Women In Academia

Make Time for a Book

If you are reading this post on this particular website, then I assume that you love to read. In fact, if you demur and say, “Oh no, no, no, reading is for people with expensive library card holsters and gigantic, butt-cuddling armchairs, not for regular ol’ people like me,” I will throw down a gauntlet and challenge you to a duel. Or perhaps I’ll eat a slice of humble pie, but that is unlikely since my favorite flavor is strawberry rhubarb.

If you are in school, either as an educator or as a student, or if you have any of a number of reading-intensive jobs, the constant push and pull of, “Have you read this,” and, “Oh you must really read that,” and, “Well, I suggest going back and combing through the literature,” can drive you far, far, far away from any and all reading for pleasure. And who can blame you? When you’re reading dense, jargon-heavy, tiny-fonted, heavily-figured text hour-after-hour without so much as a  salty joke or 1980s B movie reference, the whole experience can leave you too bleary-eyed to take in another word.

So with that said, I am advocating for a change we can all be-read in (har har, like I could get through a post without a terrible pun). Last week I mentioned how important it is to take some time to delve into literature outside of your field because it revitalizes the brain, puts a new spin on old problems, and allows for some truly out-of-this-world synthesis (especially if you’re synthesizing with an astronomer). Reading for fun, whether it is fiction or non-fiction or poetry (which is a bizarre blend of both fiction and non-fiction) or what have you, does the same basic thing.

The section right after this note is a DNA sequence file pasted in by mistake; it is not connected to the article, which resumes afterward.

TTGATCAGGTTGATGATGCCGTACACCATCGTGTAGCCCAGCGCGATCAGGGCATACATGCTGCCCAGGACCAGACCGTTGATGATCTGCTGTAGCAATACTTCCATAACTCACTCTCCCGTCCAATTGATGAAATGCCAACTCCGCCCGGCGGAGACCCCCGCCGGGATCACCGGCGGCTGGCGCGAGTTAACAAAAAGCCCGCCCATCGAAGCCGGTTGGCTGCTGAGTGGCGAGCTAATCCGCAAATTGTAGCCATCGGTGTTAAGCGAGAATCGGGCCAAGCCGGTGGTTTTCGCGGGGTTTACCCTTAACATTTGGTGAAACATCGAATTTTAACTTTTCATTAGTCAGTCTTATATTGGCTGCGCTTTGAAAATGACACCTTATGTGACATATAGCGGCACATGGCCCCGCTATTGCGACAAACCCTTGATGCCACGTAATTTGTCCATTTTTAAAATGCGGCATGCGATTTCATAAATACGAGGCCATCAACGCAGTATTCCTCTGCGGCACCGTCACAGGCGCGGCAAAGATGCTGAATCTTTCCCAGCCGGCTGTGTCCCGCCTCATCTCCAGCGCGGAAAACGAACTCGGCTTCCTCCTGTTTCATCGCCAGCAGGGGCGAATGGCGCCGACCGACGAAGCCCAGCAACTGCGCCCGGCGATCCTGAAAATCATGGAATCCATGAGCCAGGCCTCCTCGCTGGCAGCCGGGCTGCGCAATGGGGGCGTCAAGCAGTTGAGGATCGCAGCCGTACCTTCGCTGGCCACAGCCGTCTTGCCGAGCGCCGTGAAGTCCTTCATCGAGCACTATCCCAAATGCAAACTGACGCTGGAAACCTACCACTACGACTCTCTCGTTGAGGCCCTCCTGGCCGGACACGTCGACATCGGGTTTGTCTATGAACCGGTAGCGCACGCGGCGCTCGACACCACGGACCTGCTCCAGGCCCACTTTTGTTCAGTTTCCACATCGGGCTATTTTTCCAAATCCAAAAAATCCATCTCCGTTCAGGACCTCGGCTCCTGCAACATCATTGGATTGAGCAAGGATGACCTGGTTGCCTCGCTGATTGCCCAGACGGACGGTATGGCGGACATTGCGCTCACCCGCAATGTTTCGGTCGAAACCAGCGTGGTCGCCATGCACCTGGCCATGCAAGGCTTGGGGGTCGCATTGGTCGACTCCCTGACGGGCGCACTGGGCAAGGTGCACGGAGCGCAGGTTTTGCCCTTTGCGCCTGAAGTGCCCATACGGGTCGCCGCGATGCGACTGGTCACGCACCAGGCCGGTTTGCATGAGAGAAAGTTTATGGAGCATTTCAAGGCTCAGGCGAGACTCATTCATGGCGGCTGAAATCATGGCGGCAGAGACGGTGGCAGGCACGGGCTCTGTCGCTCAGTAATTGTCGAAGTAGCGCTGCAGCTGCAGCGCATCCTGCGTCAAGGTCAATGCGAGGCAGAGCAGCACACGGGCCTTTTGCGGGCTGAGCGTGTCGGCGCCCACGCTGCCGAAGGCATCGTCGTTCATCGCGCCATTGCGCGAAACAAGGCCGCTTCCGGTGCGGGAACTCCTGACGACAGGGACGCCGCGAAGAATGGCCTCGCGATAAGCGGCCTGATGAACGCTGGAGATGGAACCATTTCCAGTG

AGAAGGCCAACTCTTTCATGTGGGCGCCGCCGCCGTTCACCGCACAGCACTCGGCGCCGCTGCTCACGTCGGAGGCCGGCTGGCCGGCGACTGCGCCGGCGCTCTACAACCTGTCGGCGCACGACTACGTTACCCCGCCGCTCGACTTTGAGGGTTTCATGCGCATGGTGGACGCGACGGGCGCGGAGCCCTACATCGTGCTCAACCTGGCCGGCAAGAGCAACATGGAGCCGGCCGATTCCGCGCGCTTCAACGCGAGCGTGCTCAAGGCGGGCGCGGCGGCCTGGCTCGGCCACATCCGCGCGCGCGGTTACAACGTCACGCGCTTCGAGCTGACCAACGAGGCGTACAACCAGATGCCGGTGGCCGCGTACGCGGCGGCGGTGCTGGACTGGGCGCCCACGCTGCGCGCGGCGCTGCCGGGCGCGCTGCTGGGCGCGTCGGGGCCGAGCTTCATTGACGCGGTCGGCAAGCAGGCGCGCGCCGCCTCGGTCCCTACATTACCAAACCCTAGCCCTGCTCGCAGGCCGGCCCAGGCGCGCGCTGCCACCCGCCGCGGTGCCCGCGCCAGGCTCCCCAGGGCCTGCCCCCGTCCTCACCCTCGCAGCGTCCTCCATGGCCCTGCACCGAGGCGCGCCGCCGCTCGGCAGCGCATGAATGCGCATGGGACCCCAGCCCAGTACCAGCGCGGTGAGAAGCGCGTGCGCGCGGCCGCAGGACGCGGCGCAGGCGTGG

Reading exercises the brain while at the same time tricking it into thinking it is having fun. Reading fosters new connections, creates new insights, and unveils some fascinating truths. Curling up with a good book is active relaxation – a useful distraction and a productive one. I spent entirely too much time thinking that I was too busy to read, but that was just bad judgment on my part. Those bookless days are dark and while they might have been filled with productive data analysis or productive presentations or productive meetings, they were not as productive or as rich as they could have been. Since I have started making more time for reading, my ideas have felt stronger and more exciting. I am not claiming that all of my ideas are good, but there are certainly a lot more of them and a larger percentage of them are sticking with me. Reading for fun is an investment in all parts of life, personal and professional.

I have long advocated for daily writing, even if you only have 5 minutes between meetings or 15 minutes after lunch. The amount that can get written across many short time intervals and the quality of that writing is surprising. It adds up. Similarly, a book or an essay can be read in short bursts, snuck in while waiting for the bus or in between classes. And now that I’ve got the habit going again, I can’t seem to stop. My reading list is growing at a dramatic pace, but at least I am slowly chipping away at it.

Words of advice? Book suggestions? What do you think, chums?

3 replies on “Make Time for a Book”

Great post! I recently realised that my reading habit had deteriorated, and I’ve been reading a lot in the past month or so. The funny thing is that you can forget how much you’re missing it! I keep books on my iphone so that if I have to wait a couple of minutes for a meeting to start, or whatever, I can read a few pages.

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